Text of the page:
Saturday, January 8, 2011

Take Advantage of Education Tax Credits

It's time again for the dreaded annual exercise of filing tax returns and financial aid forms. But I offer encouraging news for many taxpayers faced with college tuition bills and other related expenses. Buried in the year-end extension of the Bush-era income tax cuts was the far less publicized renewal of educational tax benefits. For taxpayers who meet the income qualifications, these benefits provide some welcome tax relief and should not be overlooked as you begin to prepare your 2010 tax return. Eligible taxpayers who pay qualified educational expenses will want to take advantage of either the American Opportunity Credit, a tax credit of up to $2,500, or of the $4,000 Tuition and Fee Deduction, depending upon which provides the greater savings given one’s particular tax rate and circumstances.

The American Opportunity Credit, which was recently extended through 2012, will permit taxpayers who pay qualified tuition and related expenses to claim a credit against their federal taxes of up to $2,500 per year per student. Here’s how it works: Taxpayers can reduce their tax liability dollar for dollar for the first $2,000 of qualified expenses, plus take an additional 25% on the next $2,000. If you have a tax credit which exceeds your actual tax liability such that you cannot use some or all the benefit, you are eligible to receive up to 40% of the amount of the tax credit, or a maximum of $1,000. As long as your income is $160,000 or less for married couples and $80,000 for single taxpayers, you can take advantage of the maximum credit. The credit is ratably reduced for higher income levels and fully phased out at $180,000/$90,000. In order to take advantage of the credit, married couples must file jointly. A parent claiming the credit must also be the person paying the expenses for the eligible student, which can be oneself, a spouse, or a dependent, provided no one else has claimed the student as an exemption.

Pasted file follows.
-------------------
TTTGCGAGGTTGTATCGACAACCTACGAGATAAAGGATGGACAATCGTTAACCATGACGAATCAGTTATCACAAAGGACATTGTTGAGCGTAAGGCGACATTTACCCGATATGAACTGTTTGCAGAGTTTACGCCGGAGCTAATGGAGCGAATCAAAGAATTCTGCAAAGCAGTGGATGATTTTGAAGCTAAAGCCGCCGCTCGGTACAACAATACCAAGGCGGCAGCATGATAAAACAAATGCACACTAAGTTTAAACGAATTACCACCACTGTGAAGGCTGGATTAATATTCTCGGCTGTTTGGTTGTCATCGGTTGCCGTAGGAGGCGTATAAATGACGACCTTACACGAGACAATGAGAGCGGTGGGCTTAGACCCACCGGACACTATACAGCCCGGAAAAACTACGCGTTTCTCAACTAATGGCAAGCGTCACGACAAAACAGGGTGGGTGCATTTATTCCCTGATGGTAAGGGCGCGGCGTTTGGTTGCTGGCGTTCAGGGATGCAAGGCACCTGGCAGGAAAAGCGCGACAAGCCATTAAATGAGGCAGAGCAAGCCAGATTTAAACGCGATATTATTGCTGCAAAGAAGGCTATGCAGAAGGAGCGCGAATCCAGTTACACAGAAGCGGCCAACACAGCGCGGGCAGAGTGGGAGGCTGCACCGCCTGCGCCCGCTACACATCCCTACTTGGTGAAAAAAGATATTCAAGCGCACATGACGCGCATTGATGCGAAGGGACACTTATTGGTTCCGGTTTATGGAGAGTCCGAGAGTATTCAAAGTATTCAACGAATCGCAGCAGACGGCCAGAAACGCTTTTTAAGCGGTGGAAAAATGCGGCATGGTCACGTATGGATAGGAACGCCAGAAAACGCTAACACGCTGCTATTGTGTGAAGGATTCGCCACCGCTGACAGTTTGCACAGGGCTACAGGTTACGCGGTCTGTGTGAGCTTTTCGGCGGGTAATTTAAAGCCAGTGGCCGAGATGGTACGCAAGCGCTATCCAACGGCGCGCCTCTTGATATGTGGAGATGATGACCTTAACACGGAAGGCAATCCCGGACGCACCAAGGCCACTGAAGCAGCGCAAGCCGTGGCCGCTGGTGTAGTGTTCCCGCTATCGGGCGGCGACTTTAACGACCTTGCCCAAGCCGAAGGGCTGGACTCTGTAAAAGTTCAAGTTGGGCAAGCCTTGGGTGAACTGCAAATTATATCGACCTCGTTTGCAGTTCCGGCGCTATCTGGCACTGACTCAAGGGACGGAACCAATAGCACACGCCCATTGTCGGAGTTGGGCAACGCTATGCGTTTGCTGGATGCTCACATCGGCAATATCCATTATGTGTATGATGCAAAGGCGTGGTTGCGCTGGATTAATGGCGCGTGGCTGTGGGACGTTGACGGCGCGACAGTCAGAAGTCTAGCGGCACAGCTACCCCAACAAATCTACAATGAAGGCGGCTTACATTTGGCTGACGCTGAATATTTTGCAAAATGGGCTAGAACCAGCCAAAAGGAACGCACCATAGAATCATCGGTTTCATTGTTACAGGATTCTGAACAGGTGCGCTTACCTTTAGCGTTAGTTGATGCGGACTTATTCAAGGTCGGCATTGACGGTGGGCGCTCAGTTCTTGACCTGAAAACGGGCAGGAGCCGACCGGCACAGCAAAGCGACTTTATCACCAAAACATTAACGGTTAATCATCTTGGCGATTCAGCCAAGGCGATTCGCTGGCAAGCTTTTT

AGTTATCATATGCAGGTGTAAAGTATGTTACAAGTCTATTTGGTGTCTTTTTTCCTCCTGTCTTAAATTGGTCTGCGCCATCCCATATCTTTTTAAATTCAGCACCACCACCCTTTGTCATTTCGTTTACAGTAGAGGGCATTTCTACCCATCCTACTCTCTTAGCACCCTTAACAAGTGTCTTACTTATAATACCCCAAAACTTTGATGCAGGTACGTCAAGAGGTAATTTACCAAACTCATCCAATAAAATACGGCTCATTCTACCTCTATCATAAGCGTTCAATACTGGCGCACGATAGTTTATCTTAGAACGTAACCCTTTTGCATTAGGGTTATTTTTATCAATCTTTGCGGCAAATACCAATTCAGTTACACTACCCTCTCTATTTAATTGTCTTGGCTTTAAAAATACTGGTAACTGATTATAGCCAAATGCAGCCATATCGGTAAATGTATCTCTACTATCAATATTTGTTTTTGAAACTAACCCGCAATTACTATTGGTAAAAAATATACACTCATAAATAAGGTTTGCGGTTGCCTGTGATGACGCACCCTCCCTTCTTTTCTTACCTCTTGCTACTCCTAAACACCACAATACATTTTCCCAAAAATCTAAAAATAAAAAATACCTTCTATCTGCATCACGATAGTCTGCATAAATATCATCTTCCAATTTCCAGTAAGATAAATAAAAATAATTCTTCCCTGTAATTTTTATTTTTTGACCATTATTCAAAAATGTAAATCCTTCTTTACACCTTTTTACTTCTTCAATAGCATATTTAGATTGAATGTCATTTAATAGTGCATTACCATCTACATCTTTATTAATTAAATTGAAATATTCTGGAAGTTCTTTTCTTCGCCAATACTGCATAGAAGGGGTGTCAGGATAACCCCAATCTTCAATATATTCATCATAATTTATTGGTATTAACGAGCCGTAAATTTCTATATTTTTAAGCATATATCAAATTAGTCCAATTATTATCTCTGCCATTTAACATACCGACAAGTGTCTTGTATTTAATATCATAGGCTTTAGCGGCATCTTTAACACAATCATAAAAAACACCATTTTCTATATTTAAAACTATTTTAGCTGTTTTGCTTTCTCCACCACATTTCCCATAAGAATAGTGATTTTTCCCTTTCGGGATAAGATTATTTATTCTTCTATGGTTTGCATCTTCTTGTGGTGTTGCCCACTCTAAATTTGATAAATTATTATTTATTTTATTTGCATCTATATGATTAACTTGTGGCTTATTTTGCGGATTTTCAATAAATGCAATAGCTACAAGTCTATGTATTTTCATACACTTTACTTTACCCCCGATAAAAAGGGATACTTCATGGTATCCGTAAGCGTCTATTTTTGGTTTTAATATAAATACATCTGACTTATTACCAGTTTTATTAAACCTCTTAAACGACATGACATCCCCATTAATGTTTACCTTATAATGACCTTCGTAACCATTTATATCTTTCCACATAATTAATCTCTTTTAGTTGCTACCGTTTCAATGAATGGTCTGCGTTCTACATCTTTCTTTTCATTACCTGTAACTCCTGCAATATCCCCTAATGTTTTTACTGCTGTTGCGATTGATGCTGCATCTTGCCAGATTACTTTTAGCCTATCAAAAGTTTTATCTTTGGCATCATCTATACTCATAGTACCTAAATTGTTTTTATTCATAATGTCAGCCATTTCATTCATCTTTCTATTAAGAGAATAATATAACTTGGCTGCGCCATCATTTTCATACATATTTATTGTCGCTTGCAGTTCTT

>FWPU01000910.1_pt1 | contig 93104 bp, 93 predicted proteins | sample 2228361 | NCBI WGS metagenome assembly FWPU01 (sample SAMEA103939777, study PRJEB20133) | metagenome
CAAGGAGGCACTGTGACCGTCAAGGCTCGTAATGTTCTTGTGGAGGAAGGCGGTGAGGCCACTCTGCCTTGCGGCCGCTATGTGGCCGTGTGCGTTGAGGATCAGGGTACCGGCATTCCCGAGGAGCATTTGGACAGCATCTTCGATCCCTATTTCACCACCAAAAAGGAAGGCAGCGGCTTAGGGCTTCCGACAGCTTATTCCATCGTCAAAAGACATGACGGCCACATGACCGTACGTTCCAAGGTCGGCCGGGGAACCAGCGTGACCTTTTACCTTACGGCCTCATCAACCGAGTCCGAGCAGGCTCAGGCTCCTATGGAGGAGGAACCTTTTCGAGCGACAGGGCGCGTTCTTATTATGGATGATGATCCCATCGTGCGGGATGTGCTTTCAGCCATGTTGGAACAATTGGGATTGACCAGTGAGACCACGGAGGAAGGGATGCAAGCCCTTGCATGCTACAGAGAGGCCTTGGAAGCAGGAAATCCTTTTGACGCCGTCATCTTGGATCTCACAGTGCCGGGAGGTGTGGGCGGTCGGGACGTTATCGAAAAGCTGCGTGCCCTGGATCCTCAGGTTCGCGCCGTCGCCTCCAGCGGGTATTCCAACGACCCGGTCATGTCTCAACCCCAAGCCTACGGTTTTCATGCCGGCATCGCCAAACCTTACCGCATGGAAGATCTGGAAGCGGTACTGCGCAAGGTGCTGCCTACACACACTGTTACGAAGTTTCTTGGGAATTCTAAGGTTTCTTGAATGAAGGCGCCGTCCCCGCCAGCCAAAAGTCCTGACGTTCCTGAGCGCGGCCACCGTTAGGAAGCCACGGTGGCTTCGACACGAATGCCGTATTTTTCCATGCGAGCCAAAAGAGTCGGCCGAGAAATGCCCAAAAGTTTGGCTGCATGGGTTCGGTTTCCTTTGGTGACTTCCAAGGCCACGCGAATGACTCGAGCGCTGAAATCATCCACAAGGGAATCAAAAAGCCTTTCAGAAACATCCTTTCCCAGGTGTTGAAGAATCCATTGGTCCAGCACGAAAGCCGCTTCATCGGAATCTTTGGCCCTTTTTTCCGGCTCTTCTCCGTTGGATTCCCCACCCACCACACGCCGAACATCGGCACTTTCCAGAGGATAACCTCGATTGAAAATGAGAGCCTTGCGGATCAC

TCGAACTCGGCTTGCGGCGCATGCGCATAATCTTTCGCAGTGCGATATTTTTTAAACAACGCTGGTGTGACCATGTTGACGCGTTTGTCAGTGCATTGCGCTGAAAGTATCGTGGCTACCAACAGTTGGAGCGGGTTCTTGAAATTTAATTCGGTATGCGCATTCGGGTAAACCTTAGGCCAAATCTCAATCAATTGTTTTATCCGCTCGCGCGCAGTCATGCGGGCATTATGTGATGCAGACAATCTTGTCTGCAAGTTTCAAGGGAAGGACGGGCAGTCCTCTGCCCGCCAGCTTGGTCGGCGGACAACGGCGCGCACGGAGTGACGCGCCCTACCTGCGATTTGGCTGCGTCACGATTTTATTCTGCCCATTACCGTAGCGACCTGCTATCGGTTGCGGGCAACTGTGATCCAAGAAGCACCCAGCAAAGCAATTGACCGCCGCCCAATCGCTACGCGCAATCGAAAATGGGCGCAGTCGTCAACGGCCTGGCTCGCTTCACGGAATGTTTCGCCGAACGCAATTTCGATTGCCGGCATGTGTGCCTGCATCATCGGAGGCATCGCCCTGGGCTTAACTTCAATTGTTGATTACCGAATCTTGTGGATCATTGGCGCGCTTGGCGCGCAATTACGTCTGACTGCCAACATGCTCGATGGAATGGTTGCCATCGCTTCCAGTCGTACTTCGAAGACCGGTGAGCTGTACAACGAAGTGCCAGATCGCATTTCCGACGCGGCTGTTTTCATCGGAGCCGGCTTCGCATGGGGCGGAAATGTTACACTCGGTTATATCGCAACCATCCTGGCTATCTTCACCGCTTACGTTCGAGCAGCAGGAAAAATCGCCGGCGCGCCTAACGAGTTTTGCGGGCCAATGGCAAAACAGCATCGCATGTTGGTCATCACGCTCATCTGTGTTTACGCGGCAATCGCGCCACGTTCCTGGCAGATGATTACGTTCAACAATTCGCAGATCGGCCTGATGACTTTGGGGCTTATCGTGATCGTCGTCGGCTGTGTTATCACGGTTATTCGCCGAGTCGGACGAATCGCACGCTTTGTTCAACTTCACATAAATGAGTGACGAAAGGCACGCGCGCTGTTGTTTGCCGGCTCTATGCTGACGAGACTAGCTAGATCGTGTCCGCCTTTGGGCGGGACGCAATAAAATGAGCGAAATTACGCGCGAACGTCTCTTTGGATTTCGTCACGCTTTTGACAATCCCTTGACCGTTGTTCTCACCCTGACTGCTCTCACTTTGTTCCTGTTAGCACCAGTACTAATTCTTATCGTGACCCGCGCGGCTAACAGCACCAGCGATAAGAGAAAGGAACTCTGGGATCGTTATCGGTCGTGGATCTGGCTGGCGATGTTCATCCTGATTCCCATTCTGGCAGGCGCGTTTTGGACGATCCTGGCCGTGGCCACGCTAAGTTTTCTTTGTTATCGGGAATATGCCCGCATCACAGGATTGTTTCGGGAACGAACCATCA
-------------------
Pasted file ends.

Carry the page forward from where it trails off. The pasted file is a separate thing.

Families might find that, depending on their tax rate, it is more beneficial to take the $4,000 tuition tax deduction. The deduction is a direct adjustment to income and can be claimed even if one does not itemize expenses for tax filing purposes. Many of the qualifications are the same as those for the American Opportunity Credit, including income levels and the joint filing requirement for married couples. Unlike the tax credit, the deduction is per taxpayer and is not calculated on a per student basis. Therefore the tax credit is likely to be more favorable than the deduction for families with multiple students in college.

Taxpayers who paid interest on education loans can also deduct up to $2,500 in interest expense, thereby reducing the amount of income subject to taxes in the year the interest was paid. As with the other benefits, proceeds of the loan must have been used for qualified educational expenses. Furthermore, the taxpayer must be the borrower on the loan. Income limits to take advantage of this deduction are $70,000 and $145,000, for single and married individuals, respectively.

If someone in your family, yourself included, was a college student in 2010 and/or you paid student loan interest, don't lose out on the opportunity to take advantage of these tax benefits. Consult a tax specialist to ensure that you receive the maximum benefit available to you.

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